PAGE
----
Cuttlefish are squid-like cephalopod mollusks of the family Sepiidae, in the order Sepioidea. Cephalopod literally means "head-footed animal" and is the name given to advanced mollusks (such as cuttlefish, squid and octopus) whose heads are circled with tentacles. Cuttlefish have a relatively well-developed brain, sensitive organs of smell and hearing, highly developed eyes, and a relatively advanced reproductive system.
There are more than 100 species of cuttlefish common in the warmer waters of the Mediterranean, the European Atlanticcoast, and abundant in the Indian Ocean, and western Pacific. Cuttlefish are found in shallow, sandy, coastal waters, where they feed upon their usual diet of shrimp. Cuttlefish are not found in the oceans around the United States. The smallest species of cuttlefish (Hemisepies typicus), grows to about 3 in (7.5 cm) long, while the largest species (Sepia latimanus) can reach up to 5.5 ft (1.6 m) in length. The best known species of cuttlefish Sepia officinalis, or common cuttlefish, grows up to about 3 ft (91 cm) long, including its tentacles.
Cuttlefish have ten tentacles (decapod), eight of which are short and have rows of suckers at their ends. The other two tentacles are longer and are retractable tentacles that can be used to catch prey. These tentacles have club-shaped ends with suckers, which can catch prey faster than the tongue of a lizard or frog, and can retract into sockets beside each eye. The cuttlefish mouth bears a strong beak-like structure that can bite and tear the prey, and cuttlefish salivary glands can secrete an immobilizing poison with the saliva.
The skin of a cuttlefish has pigment cells (chromatophores) that are under nervous and hormonal control, which enables the animal to become red, orange, yellow, brown, or black. Cuttlefish are often colored brownish green with white, irregular stripes that provide a perfect camouflage among seaweed. Cuttlefish also have a purple ribbon-like fin running the length of the body, and they are iridescent in sunlight. Cuttlefish can change their color and pattern at will, in a fraction of a second, a behavior which is thought to be a form of communication. They can become invisible by taking on the colors and designs of their surrounding environment, including other cuttlefish.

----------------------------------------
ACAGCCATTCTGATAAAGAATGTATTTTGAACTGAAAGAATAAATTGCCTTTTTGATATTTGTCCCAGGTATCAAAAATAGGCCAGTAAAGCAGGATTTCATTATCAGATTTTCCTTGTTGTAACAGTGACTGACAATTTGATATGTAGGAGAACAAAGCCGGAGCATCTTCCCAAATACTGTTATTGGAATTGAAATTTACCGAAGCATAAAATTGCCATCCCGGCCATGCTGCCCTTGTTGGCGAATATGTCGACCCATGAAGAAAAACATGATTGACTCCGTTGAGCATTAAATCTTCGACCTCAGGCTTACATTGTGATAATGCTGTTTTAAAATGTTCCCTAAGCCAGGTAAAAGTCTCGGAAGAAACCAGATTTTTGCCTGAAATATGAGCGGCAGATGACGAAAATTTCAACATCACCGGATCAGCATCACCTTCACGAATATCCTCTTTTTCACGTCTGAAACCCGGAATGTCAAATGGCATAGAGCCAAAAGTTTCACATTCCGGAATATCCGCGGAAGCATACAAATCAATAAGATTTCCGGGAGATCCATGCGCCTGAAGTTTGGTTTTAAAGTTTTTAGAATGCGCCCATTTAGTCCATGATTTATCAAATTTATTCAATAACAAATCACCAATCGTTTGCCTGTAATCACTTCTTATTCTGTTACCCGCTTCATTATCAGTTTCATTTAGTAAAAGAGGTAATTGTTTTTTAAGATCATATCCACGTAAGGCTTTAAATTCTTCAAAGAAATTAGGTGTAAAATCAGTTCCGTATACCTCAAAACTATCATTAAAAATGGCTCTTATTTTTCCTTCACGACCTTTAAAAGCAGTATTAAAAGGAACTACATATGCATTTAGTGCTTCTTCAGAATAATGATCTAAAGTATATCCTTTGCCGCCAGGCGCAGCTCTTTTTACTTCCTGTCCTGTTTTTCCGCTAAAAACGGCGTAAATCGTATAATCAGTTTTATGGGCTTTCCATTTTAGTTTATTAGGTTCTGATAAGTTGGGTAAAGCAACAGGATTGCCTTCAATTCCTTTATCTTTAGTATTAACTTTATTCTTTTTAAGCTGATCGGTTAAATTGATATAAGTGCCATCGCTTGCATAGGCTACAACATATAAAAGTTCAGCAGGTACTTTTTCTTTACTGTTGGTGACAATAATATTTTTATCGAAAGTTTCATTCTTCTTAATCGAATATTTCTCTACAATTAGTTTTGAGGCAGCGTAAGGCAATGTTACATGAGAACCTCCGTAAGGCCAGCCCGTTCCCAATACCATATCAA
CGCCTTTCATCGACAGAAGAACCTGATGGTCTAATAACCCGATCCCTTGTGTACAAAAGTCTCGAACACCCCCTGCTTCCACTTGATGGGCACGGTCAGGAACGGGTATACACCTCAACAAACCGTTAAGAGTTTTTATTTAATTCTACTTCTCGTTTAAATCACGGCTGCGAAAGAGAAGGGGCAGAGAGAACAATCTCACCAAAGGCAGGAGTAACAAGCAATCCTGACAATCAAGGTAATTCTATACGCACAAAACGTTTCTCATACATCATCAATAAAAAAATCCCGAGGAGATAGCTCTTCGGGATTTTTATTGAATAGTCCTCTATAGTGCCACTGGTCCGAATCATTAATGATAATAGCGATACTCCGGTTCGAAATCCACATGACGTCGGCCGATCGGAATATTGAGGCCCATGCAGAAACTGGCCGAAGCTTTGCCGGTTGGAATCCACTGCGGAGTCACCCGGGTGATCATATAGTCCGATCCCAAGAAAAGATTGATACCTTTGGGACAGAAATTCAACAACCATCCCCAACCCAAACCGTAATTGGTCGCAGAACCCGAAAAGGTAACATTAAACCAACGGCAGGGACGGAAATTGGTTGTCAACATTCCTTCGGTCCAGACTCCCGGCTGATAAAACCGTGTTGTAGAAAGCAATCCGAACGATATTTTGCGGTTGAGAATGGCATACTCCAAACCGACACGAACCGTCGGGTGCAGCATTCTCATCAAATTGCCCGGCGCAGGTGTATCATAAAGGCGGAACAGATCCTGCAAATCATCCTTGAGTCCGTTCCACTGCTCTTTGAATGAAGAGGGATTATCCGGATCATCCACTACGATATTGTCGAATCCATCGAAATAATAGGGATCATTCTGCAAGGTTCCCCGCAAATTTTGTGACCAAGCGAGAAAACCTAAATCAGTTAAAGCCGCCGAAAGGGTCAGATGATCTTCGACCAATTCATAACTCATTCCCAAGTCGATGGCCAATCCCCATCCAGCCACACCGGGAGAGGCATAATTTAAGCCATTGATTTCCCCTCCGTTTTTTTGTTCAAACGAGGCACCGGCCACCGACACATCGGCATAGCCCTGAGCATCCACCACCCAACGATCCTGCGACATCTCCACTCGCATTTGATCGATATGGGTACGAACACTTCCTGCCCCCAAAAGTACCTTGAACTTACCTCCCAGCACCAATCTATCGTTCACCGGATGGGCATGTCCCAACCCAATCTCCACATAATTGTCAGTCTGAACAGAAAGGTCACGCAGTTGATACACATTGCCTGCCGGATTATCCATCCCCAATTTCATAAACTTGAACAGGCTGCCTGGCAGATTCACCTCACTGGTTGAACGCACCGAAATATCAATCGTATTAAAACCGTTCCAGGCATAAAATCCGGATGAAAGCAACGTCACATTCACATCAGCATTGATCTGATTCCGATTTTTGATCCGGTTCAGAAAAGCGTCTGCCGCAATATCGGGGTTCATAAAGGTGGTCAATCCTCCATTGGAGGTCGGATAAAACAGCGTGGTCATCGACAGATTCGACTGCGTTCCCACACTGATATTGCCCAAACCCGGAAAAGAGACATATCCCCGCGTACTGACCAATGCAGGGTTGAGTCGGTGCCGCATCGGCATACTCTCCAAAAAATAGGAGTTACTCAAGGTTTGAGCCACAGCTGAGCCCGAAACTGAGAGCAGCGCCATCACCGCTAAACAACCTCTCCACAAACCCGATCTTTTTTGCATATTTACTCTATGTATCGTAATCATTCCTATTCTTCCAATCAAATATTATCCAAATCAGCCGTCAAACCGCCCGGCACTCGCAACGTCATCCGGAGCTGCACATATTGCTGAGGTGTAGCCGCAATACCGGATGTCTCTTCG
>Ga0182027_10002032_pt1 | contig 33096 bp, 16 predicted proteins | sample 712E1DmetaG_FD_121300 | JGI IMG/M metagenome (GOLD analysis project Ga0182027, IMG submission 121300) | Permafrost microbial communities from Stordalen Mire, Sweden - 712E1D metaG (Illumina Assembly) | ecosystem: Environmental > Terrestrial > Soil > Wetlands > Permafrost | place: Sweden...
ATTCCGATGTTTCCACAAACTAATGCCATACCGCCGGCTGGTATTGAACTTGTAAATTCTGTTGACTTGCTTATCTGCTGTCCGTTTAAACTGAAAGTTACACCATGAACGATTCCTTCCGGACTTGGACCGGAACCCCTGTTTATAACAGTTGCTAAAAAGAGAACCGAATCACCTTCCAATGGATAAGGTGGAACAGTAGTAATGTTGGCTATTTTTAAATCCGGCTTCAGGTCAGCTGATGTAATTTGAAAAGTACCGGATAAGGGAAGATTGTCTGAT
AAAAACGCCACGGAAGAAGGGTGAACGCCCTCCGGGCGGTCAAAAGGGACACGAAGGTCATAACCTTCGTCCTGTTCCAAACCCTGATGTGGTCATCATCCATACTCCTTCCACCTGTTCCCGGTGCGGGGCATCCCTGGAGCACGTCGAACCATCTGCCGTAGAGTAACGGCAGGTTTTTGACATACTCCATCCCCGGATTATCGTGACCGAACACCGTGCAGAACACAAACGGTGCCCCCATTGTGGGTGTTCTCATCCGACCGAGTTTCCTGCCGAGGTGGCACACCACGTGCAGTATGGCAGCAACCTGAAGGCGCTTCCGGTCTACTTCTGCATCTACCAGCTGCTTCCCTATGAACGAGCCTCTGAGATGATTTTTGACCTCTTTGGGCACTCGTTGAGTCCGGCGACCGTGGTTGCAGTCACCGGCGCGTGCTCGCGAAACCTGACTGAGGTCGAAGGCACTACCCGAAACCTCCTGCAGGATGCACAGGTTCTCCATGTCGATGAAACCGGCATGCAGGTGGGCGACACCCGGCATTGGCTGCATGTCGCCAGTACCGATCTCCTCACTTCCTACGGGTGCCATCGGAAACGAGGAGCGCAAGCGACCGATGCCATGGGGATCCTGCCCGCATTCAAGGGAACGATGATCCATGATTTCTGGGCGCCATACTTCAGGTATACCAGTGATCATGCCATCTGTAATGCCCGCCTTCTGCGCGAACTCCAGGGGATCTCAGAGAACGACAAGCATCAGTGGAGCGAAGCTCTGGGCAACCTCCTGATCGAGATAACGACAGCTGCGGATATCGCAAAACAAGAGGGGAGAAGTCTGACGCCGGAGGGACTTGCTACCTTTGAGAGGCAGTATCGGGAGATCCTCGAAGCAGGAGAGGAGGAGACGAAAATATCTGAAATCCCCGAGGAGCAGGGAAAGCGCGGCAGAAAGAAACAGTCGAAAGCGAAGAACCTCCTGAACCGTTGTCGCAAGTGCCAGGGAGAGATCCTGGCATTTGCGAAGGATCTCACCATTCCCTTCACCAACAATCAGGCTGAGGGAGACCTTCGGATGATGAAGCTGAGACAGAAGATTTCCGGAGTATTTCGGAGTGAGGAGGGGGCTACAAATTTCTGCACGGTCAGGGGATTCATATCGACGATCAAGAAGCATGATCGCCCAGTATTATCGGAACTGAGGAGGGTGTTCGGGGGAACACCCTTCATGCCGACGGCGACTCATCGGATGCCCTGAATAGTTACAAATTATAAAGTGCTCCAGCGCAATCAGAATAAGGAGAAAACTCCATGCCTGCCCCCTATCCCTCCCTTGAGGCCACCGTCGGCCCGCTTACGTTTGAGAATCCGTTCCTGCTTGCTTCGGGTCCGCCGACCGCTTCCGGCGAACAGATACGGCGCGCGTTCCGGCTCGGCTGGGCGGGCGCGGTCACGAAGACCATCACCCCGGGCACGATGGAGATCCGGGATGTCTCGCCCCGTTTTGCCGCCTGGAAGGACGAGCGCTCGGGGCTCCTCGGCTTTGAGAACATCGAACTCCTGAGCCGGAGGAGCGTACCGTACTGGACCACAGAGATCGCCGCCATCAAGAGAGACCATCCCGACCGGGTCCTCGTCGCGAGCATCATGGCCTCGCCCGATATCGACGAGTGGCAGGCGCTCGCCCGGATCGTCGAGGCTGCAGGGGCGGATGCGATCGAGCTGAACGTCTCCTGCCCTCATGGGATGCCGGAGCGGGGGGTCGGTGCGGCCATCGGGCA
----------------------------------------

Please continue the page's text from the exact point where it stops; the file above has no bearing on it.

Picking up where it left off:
The body of a cuttlefish is a flattened oval and supported by a shield shaped, internal, calcareous (calcium) shell that contains a number of tiny, gas filled chambers. The cuttlebone has a hydrostatic function—it can change the proportion of gas and liquid it contains, thus controlling its specific gravity. Cuttlebones are used in bird cages as a good source of calcium, and to help keep the bird's beak trimmed. Cuttlefish bone is also pulverized and used in polish.
These mollusks swim by undulating their side fins and by using a funnel in the mantle cavity to maintain a stationary position in the water and to propel itself backward with a great deal of speed if necessary. The cuttlefish can control the direction of the funnel, and so control the force with which the water is expelled. Another defense capability of the funnel is a brownish black ink (called sepia) that is ejected when danger is sensed. The pigment in the ink is made of copper and iron, which are extracted from the cephalopod's blood. The sepia ink is the original India ink and is used by artists and industries as a pigment for paints, inks, and dyes.
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